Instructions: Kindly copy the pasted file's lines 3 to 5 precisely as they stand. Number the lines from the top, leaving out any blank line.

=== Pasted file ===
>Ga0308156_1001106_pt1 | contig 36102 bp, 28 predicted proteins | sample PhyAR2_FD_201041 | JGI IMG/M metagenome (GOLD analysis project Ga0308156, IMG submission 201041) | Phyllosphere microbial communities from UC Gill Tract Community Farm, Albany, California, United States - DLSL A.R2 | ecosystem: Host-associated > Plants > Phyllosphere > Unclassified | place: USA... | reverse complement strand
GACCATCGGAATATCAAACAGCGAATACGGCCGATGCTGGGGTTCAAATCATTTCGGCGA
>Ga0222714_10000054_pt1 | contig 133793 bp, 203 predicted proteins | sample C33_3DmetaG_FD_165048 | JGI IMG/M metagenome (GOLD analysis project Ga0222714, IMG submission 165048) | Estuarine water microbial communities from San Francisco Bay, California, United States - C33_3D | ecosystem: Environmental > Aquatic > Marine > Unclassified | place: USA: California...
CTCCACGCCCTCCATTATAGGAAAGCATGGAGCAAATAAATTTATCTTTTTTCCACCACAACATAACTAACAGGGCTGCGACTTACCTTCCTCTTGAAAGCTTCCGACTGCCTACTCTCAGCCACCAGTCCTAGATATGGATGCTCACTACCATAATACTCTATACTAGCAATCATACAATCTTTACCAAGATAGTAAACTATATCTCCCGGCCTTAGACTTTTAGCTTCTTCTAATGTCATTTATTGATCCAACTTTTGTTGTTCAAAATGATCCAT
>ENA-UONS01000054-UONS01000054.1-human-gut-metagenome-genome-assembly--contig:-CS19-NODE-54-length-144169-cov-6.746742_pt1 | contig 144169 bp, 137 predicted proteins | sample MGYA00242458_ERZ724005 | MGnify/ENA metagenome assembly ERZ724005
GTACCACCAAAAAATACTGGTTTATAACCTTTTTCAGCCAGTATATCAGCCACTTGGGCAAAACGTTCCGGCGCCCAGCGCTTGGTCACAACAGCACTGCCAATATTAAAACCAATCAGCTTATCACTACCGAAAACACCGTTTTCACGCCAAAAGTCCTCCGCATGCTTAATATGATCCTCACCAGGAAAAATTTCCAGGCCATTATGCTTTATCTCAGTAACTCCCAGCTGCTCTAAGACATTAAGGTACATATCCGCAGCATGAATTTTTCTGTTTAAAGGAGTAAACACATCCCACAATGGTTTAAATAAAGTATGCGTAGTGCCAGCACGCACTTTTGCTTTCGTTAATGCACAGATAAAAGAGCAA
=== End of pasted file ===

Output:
>Ga0222714_10000054_pt1 | contig 133793 bp, 203 predicted proteins | sample C33_3DmetaG_FD_165048 | JGI IMG/M metagenome (GOLD analysis project Ga0222714, IMG submission 165048) | Estuarine water microbial communities from San Francisco Bay, California, United States - C33_3D | ecosystem: Environmental > Aquatic > Marine > Unclassified | place: USA: California...
CTCCACGCCCTCCATTATAGGAAAGCATGGAGCAAATAAATTTATCTTTTTTCCACCACAACATAACTAACAGGGCTGCGACTTACCTTCCTCTTGAAAGCTTCCGACTGCCTACTCTCAGCCACCAGTCCTAGATATGGATGCTCACTACCATAATACTCTATACTAGCAATCATACAATCTTTACCAAGATAGTAAACTATATCTCCCGGCCTTAGACTTTTAGCTTCTTCTAATGTCATTTATTGATCCAACTTTTGTTGTTCAAAATGATCCAT
>ENA-UONS01000054-UONS01000054.1-human-gut-metagenome-genome-assembly--contig:-CS19-NODE-54-length-144169-cov-6.746742_pt1 | contig 144169 bp, 137 predicted proteins | sample MGYA00242458_ERZ724005 | MGnify/ENA metagenome assembly ERZ724005